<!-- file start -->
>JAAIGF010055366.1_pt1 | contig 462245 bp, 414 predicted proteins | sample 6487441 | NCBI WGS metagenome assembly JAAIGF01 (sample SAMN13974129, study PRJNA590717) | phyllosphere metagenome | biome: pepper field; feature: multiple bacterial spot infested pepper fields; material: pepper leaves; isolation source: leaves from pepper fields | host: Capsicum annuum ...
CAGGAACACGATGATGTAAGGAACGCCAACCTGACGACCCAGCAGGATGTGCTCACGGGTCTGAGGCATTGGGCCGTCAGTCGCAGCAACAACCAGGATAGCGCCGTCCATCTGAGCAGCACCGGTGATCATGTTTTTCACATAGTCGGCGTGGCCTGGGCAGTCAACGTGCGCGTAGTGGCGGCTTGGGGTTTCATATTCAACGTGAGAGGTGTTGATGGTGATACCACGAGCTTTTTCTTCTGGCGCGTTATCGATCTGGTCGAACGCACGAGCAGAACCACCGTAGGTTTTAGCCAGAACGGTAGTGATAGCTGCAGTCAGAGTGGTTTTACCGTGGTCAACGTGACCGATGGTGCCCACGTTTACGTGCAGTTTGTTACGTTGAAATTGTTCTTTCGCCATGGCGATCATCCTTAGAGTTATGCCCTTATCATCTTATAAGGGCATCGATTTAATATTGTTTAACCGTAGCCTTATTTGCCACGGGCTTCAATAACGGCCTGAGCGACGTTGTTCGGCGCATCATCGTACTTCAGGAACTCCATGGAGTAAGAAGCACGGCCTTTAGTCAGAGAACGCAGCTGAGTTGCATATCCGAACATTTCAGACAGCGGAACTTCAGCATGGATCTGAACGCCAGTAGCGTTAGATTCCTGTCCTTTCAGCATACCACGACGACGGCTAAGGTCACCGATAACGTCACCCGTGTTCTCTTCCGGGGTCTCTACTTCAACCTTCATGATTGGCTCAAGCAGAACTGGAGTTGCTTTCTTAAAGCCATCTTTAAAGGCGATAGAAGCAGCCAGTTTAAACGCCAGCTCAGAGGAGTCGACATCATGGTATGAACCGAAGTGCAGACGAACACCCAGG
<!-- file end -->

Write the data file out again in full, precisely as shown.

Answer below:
>JAAIGF010055366.1_pt1 | contig 462245 bp, 414 predicted proteins | sample 6487441 | NCBI WGS metagenome assembly JAAIGF01 (sample SAMN13974129, study PRJNA590717) | phyllosphere metagenome | biome: pepper field; feature: multiple bacterial spot infested pepper fields; material: pepper leaves; isolation source: leaves from pepper fields | host: Capsicum annuum ...
CAGGAACACGATGATGTAAGGAACGCCAACCTGACGACCCAGCAGGATGTGCTCACGGGTCTGAGGCATTGGGCCGTCAGTCGCAGCAACAACCAGGATAGCGCCGTCCATCTGAGCAGCACCGGTGATCATGTTTTTCACATAGTCGGCGTGGCCTGGGCAGTCAACGTGCGCGTAGTGGCGGCTTGGGGTTTCATATTCAACGTGAGAGGTGTTGATGGTGATACCACGAGCTTTTTCTTCTGGCGCGTTATCGATCTGGTCGAACGCACGAGCAGAACCACCGTAGGTTTTAGCCAGAACGGTAGTGATAGCTGCAGTCAGAGTGGTTTTACCGTGGTCAACGTGACCGATGGTGCCCACGTTTACGTGCAGTTTGTTACGTTGAAATTGTTCTTTCGCCATGGCGATCATCCTTAGAGTTATGCCCTTATCATCTTATAAGGGCATCGATTTAATATTGTTTAACCGTAGCCTTATTTGCCACGGGCTTCAATAACGGCCTGAGCGACGTTGTTCGGCGCATCATCGTACTTCAGGAACTCCATGGAGTAAGAAGCACGGCCTTTAGTCAGAGAACGCAGCTGAGTTGCATATCCGAACATTTCAGACAGCGGAACTTCAGCATGGATCTGAACGCCAGTAGCGTTAGATTCCTGTCCTTTCAGCATACCACGACGACGGCTAAGGTCACCGATAACGTCACCCGTGTTCTCTTCCGGGGTCTCTACTTCAACCTTCATGATTGGCTCAAGCAGAACTGGAGTTGCTTTCTTAAAGCCATCTTTAAAGGCGATAGAAGCAGCCAGTTTAAACGCCAGCTCAGAGGAGTCGACATCATGGTATGAACCGAAGTGCAGACGAACACCCAGG